Seize the Day
Sermon - November 16th, 2014
Grace and Peace…
A week and a half ago, my brother and I took a little trip to Cincinnati. We had tickets to watch our favorite football team the Bengals take on the in-state rival Cleveland Browns.
Those of you who follow football, already know it was a rough game. And the trip didn’t get off to a good start either. We checked into our (finger quotes) non-smoking hotel room, and when we opened the door it smelled like we stepped into an ash tray. In hindsight, we probably should have taken it as a bad omen.
Of course, it didn’t get any better after that. We arrived at the stadium, got our seats, only to find out that somehow we were surrounded by a pack of obnoxious Browns fans. Great.
The game was horrible. The final score was 24-3 and the Bengal’s quarterback delivered the worst performance ever. And I’m not exaggerating. Bears fans, if you think Cutler was bad on Sunday, our quarterback literally had the worst statistical game in team history. (And did I mention it was cold and windy?). GREAT!
But at least I can say I saw history being made!
We got back to our throat-burning hotel room feeling dejected and a little beaten. But we decided - right then and there - to make the most of our trip and find something (anything!) interesting to do the next day. That way, when people asked us why we went to Cincinnati we wouldn’t have to talk about the real reason.
We decided to seize the day.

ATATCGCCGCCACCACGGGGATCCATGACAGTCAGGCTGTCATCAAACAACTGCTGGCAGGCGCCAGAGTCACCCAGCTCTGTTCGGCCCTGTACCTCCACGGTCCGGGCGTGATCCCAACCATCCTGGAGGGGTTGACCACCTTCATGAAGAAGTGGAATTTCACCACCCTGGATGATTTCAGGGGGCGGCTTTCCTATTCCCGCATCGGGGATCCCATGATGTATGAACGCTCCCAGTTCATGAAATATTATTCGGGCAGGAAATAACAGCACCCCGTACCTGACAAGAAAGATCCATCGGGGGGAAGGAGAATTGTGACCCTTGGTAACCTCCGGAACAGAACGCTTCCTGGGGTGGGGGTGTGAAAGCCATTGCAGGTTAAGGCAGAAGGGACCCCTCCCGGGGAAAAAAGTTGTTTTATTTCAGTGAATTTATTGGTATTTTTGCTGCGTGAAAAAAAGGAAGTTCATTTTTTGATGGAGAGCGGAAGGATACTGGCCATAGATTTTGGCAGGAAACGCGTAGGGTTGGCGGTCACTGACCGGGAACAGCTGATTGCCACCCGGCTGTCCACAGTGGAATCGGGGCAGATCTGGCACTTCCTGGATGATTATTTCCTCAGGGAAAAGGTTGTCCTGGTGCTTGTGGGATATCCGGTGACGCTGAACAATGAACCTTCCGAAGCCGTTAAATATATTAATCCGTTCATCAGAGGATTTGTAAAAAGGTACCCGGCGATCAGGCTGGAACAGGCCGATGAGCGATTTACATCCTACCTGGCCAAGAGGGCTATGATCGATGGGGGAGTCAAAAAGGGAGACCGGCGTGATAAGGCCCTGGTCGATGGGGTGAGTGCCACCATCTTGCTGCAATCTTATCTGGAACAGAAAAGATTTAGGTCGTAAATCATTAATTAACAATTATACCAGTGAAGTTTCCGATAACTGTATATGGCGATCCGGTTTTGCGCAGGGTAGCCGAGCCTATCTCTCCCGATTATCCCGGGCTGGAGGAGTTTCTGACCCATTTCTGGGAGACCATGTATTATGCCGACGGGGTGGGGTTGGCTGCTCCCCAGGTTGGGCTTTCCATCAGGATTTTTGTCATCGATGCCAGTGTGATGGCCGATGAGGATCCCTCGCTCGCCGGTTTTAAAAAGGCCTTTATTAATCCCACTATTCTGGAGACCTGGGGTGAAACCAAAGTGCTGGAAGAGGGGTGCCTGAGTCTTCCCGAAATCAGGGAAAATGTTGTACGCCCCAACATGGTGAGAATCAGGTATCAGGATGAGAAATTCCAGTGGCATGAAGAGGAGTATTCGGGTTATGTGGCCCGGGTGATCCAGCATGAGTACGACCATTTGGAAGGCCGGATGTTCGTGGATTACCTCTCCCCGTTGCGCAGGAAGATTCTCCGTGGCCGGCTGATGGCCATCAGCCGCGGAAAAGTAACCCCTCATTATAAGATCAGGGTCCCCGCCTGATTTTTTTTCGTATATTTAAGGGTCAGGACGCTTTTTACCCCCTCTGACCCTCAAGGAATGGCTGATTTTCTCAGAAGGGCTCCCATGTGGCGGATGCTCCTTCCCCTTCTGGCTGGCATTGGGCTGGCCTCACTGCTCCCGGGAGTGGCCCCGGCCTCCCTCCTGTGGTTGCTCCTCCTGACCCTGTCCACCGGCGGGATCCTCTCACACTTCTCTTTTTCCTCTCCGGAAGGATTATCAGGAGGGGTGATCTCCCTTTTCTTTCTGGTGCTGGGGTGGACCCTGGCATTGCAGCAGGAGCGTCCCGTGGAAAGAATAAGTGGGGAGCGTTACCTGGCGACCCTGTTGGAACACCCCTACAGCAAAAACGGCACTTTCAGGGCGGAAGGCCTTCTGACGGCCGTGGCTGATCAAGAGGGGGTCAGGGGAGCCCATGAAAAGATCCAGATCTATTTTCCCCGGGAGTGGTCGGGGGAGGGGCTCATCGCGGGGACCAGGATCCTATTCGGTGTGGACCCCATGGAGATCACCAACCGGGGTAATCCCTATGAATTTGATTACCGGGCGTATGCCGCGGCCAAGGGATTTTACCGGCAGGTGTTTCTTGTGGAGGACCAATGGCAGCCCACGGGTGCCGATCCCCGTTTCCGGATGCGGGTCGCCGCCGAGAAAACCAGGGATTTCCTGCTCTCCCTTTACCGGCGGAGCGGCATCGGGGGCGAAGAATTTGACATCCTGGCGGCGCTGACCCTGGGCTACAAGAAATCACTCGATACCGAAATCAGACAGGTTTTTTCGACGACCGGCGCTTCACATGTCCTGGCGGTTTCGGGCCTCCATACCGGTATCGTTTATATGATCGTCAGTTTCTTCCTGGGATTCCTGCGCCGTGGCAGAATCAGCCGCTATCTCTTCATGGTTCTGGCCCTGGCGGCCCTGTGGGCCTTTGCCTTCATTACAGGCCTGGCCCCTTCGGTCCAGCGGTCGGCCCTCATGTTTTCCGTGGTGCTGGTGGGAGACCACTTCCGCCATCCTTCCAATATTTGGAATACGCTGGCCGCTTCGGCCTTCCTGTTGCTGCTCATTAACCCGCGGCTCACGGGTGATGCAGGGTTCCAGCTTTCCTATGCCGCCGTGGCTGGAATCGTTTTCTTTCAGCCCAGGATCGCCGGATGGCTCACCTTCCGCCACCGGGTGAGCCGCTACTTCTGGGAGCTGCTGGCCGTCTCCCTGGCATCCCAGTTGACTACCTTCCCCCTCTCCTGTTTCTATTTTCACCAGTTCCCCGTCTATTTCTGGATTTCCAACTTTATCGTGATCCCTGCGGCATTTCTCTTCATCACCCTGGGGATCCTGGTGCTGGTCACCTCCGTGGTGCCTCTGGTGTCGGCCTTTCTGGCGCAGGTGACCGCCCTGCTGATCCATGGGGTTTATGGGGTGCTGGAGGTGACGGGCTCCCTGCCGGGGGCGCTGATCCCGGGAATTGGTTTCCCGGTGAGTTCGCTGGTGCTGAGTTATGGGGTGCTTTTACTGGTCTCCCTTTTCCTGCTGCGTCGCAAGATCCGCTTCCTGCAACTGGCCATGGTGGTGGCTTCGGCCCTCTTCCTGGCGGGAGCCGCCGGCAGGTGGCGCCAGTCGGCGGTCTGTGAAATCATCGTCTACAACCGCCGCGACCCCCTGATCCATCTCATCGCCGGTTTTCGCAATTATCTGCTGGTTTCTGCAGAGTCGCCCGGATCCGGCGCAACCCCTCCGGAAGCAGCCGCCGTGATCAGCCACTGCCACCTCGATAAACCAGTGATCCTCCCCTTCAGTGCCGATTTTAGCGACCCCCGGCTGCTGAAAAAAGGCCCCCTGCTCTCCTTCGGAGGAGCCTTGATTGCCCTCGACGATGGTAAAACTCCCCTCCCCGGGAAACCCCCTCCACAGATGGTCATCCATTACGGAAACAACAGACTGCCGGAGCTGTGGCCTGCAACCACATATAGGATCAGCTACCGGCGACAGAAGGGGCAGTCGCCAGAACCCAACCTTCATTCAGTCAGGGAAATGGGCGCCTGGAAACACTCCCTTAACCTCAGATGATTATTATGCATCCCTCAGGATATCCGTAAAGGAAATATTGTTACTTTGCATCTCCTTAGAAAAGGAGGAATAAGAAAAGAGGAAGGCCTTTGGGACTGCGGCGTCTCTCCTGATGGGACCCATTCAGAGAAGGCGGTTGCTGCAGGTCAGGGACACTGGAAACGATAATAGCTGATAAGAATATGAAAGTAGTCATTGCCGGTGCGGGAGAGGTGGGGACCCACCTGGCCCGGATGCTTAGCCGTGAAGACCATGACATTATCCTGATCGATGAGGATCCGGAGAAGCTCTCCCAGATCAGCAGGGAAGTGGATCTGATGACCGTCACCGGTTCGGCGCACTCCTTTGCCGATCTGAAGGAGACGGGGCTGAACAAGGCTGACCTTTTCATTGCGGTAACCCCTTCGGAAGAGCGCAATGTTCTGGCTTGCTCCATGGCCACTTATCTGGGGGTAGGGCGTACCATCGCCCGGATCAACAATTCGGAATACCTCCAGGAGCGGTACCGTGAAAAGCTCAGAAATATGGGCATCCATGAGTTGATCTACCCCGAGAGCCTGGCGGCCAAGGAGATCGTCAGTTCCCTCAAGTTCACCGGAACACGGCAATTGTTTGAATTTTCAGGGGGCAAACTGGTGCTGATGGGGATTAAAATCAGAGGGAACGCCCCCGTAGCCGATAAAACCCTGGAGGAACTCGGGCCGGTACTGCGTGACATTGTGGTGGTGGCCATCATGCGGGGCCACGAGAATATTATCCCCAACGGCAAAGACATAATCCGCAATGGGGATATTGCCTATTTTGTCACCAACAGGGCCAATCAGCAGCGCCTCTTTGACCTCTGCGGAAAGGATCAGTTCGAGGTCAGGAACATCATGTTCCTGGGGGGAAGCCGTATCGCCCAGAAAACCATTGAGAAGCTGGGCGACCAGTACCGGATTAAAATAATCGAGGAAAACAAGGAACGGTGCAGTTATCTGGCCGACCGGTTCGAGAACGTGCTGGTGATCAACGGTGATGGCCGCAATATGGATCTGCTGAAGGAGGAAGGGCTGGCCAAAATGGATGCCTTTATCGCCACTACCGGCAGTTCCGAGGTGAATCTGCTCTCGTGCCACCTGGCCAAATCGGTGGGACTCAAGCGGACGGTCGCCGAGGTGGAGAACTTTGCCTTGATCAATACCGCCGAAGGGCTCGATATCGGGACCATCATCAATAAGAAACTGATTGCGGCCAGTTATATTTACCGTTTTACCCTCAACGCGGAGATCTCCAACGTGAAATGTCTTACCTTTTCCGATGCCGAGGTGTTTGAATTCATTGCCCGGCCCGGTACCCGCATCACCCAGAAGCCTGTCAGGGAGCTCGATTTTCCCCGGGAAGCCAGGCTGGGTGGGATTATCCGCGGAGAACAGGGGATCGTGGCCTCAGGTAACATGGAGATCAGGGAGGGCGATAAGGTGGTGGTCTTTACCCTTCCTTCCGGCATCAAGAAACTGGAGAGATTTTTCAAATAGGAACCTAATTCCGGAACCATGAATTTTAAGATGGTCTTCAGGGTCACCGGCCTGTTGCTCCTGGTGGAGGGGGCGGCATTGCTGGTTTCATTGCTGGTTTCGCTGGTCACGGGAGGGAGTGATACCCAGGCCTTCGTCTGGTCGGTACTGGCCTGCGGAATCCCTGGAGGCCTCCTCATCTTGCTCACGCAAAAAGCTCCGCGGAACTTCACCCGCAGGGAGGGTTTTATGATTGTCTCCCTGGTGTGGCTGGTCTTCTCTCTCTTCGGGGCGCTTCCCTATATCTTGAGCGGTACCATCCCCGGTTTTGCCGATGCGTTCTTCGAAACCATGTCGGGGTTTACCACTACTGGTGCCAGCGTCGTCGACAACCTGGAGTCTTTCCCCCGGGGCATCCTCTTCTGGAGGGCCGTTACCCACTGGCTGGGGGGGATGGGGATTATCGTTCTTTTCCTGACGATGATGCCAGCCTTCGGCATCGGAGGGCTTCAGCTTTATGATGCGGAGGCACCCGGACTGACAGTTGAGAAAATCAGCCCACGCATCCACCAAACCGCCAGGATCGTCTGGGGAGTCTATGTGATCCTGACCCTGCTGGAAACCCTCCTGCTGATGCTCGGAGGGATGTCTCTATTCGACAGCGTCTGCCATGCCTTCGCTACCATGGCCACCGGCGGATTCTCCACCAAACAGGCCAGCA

We googled Cincinnati attractions, and found something called the American Sign Museum....whose website proudly boasted to be the only sign museum in the whole country! It couldn’t be any worse than the game was, so we went and goofed around and took funny pictures. And I have to say, the American Sign Museum was by far the highlight of our trip.
But we weren’t done seizing the day. When our GPS led us to a Starbucks that no longer existed, we wouldn’t take “no” for an answer. We drove 5 miles out of our way to find a decent coffee shop where we commiserated with a barista named Kelly who was also a Bengals fan.
When we saw a sign for Bob Evans - one of our mother’s favorite restaraunts - we stopped for lunch, even though it we weren’t hungry, to take a selfie by the sign and send it to her!
And I have to say, that despite the horrible, no good, awful game, we ended up having a lot of fun. It was a resurrection kind of turnaround for us. We had an unbelievably depressing start to the trip, but we finished it with a flourish! We seized the day!
Well, I got a similar kind of feeling when I was going through our readings for this week, because they all use this kind of ominous, depressing “God-is-coming” language, but when you stick with them, they end up in this hopeful, seize-the-day kind of place.
The first two readings, are about God’s judgment on the earth.
The prophet Zephaniah is talking about the “The Day of the Lord” when God will come to bring doom and gloom!
And in case you think, oh, that’s just an angry God, Old Testament thing, Paul writes to the Thessalonian church - a church grieving the death of some of its members. He writes, “The day of the Lord will come like a thief in the night.” And “then sudden destruction will come upon them...and there will be no escape!”
Wow, that’s dark! God would seem super scary if you stopped reading there. And if that were the end of the story it would have been just as depressing as my Bengals game. But Paul and Zephaniah aren’t writing warning stories, they are writing a call to action.